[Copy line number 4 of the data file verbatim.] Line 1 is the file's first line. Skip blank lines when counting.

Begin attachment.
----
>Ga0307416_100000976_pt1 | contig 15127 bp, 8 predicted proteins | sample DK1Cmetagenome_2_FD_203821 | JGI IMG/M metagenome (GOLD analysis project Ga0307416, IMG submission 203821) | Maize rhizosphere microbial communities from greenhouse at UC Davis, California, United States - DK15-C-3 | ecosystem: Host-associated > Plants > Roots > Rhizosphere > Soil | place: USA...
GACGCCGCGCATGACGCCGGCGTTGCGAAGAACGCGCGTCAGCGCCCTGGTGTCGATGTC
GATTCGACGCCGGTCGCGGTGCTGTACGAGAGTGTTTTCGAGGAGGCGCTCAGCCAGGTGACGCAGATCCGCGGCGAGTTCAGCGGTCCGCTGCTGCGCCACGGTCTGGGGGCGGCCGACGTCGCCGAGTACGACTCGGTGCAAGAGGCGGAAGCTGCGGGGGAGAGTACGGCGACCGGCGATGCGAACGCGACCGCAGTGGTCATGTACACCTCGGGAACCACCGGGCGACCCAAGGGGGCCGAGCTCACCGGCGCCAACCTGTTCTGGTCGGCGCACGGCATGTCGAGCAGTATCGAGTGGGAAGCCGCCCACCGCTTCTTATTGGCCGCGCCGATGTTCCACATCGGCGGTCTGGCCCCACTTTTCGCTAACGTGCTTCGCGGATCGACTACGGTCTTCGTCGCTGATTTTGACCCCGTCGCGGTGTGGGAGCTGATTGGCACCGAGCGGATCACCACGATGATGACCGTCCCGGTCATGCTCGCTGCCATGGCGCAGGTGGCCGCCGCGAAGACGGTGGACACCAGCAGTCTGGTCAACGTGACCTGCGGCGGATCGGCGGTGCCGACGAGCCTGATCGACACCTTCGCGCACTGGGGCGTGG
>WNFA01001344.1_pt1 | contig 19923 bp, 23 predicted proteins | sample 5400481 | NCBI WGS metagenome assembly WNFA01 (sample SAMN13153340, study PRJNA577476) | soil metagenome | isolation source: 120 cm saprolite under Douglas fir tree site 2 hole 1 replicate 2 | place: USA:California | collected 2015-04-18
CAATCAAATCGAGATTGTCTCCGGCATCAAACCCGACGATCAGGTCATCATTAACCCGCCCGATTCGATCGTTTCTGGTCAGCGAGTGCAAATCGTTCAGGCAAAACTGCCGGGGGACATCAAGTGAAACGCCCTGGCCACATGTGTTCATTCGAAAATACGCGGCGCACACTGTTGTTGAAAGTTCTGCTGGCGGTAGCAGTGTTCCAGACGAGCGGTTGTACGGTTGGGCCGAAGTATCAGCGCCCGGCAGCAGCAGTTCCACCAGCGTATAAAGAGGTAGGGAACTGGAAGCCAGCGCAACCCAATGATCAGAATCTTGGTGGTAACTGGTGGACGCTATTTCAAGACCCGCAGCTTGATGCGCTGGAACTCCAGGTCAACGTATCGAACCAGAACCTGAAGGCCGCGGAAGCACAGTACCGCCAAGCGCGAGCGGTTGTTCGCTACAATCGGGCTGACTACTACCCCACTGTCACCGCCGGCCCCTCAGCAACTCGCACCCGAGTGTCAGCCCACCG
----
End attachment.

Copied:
>WNFA01001344.1_pt1 | contig 19923 bp, 23 predicted proteins | sample 5400481 | NCBI WGS metagenome assembly WNFA01 (sample SAMN13153340, study PRJNA577476) | soil metagenome | isolation source: 120 cm saprolite under Douglas fir tree site 2 hole 1 replicate 2 | place: USA:California | collected 2015-04-18